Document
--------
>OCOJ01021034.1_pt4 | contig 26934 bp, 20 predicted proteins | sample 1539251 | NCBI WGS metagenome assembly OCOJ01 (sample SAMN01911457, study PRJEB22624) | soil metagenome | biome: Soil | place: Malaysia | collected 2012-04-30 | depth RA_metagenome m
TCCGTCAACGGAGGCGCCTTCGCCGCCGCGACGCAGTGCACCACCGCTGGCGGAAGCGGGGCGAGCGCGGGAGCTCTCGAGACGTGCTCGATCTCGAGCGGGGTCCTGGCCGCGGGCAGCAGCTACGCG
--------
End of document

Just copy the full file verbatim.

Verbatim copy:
>OCOJ01021034.1_pt4 | contig 26934 bp, 20 predicted proteins | sample 1539251 | NCBI WGS metagenome assembly OCOJ01 (sample SAMN01911457, study PRJEB22624) | soil metagenome | biome: Soil | place: Malaysia | collected 2012-04-30 | depth RA_metagenome m
TCCGTCAACGGAGGCGCCTTCGCCGCCGCGACGCAGTGCACCACCGCTGGCGGAAGCGGGGCGAGCGCGGGAGCTCTCGAGACGTGCTCGATCTCGAGCGGGGTCCTGGCCGCGGGCAGCAGCTACGCG